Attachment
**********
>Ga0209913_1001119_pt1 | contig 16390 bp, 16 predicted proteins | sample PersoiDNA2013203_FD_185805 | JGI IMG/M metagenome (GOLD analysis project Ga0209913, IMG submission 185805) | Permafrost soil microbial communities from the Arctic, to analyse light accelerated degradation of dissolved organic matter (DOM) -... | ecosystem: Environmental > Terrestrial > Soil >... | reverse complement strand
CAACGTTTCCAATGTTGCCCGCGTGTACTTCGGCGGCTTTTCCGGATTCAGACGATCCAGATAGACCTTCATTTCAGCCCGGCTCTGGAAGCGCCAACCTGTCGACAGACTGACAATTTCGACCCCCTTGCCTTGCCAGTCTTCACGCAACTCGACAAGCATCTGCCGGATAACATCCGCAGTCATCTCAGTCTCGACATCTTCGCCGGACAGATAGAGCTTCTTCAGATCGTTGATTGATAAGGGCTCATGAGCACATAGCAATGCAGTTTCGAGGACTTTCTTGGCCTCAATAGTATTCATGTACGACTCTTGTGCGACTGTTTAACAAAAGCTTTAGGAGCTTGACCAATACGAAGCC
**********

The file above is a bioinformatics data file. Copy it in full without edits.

>Ga0209913_1001119_pt1 | contig 16390 bp, 16 predicted proteins | sample PersoiDNA2013203_FD_185805 | JGI IMG/M metagenome (GOLD analysis project Ga0209913, IMG submission 185805) | Permafrost soil microbial communities from the Arctic, to analyse light accelerated degradation of dissolved organic matter (DOM) -... | ecosystem: Environmental > Terrestrial > Soil >... | reverse complement strand
CAACGTTTCCAATGTTGCCCGCGTGTACTTCGGCGGCTTTTCCGGATTCAGACGATCCAGATAGACCTTCATTTCAGCCCGGCTCTGGAAGCGCCAACCTGTCGACAGACTGACAATTTCGACCCCCTTGCCTTGCCAGTCTTCACGCAACTCGACAAGCATCTGCCGGATAACATCCGCAGTCATCTCAGTCTCGACATCTTCGCCGGACAGATAGAGCTTCTTCAGATCGTTGATTGATAAGGGCTCATGAGCACATAGCAATGCAGTTTCGAGGACTTTCTTGGCCTCAATAGTATTCATGTACGACTCTTGTGCGACTGTTTAACAAAAGCTTTAGGAGCTTGACCAATACGAAGCC